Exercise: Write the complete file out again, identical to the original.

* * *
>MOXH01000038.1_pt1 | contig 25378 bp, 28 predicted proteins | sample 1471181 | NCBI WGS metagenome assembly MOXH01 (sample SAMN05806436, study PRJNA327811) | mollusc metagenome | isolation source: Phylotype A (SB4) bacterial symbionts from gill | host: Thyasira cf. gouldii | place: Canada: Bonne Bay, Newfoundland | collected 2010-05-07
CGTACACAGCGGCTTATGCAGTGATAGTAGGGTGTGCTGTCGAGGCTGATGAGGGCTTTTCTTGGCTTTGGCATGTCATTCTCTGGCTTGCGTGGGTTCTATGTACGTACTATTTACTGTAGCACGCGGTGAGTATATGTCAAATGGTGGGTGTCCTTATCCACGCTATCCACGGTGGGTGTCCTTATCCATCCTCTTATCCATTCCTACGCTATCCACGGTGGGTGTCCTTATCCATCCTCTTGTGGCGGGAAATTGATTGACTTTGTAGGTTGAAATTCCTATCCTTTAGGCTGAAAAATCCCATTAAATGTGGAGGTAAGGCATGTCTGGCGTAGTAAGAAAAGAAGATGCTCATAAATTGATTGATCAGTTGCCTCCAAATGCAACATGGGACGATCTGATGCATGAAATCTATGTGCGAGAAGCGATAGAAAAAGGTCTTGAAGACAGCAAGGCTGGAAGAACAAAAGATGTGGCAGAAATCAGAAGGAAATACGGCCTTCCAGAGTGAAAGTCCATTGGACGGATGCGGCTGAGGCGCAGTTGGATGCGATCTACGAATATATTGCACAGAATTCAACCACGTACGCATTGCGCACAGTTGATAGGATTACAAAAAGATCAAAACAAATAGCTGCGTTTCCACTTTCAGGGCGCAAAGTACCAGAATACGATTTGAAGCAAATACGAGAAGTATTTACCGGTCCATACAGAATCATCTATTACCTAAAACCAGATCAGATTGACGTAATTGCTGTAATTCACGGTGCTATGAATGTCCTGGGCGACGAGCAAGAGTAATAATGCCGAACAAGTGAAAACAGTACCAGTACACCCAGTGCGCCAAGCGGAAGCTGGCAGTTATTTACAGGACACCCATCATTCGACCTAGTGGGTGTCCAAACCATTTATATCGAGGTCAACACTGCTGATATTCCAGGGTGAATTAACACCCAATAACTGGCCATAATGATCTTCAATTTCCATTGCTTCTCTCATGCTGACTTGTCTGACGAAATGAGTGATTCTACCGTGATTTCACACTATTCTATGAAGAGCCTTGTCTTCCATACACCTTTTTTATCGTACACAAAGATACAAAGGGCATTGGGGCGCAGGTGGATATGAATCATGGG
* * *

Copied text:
>MOXH01000038.1_pt1 | contig 25378 bp, 28 predicted proteins | sample 1471181 | NCBI WGS metagenome assembly MOXH01 (sample SAMN05806436, study PRJNA327811) | mollusc metagenome | isolation source: Phylotype A (SB4) bacterial symbionts from gill | host: Thyasira cf. gouldii | place: Canada: Bonne Bay, Newfoundland | collected 2010-05-07
CGTACACAGCGGCTTATGCAGTGATAGTAGGGTGTGCTGTCGAGGCTGATGAGGGCTTTTCTTGGCTTTGGCATGTCATTCTCTGGCTTGCGTGGGTTCTATGTACGTACTATTTACTGTAGCACGCGGTGAGTATATGTCAAATGGTGGGTGTCCTTATCCACGCTATCCACGGTGGGTGTCCTTATCCATCCTCTTATCCATTCCTACGCTATCCACGGTGGGTGTCCTTATCCATCCTCTTGTGGCGGGAAATTGATTGACTTTGTAGGTTGAAATTCCTATCCTTTAGGCTGAAAAATCCCATTAAATGTGGAGGTAAGGCATGTCTGGCGTAGTAAGAAAAGAAGATGCTCATAAATTGATTGATCAGTTGCCTCCAAATGCAACATGGGACGATCTGATGCATGAAATCTATGTGCGAGAAGCGATAGAAAAAGGTCTTGAAGACAGCAAGGCTGGAAGAACAAAAGATGTGGCAGAAATCAGAAGGAAATACGGCCTTCCAGAGTGAAAGTCCATTGGACGGATGCGGCTGAGGCGCAGTTGGATGCGATCTACGAATATATTGCACAGAATTCAACCACGTACGCATTGCGCACAGTTGATAGGATTACAAAAAGATCAAAACAAATAGCTGCGTTTCCACTTTCAGGGCGCAAAGTACCAGAATACGATTTGAAGCAAATACGAGAAGTATTTACCGGTCCATACAGAATCATCTATTACCTAAAACCAGATCAGATTGACGTAATTGCTGTAATTCACGGTGCTATGAATGTCCTGGGCGACGAGCAAGAGTAATAATGCCGAACAAGTGAAAACAGTACCAGTACACCCAGTGCGCCAAGCGGAAGCTGGCAGTTATTTACAGGACACCCATCATTCGACCTAGTGGGTGTCCAAACCATTTATATCGAGGTCAACACTGCTGATATTCCAGGGTGAATTAACACCCAATAACTGGCCATAATGATCTTCAATTTCCATTGCTTCTCTCATGCTGACTTGTCTGACGAAATGAGTGATTCTACCGTGATTTCACACTATTCTATGAAGAGCCTTGTCTTCCATACACCTTTTTTATCGTACACAAAGATACAAAGGGCATTGGGGCGCAGGTGGATATGAATCATGGG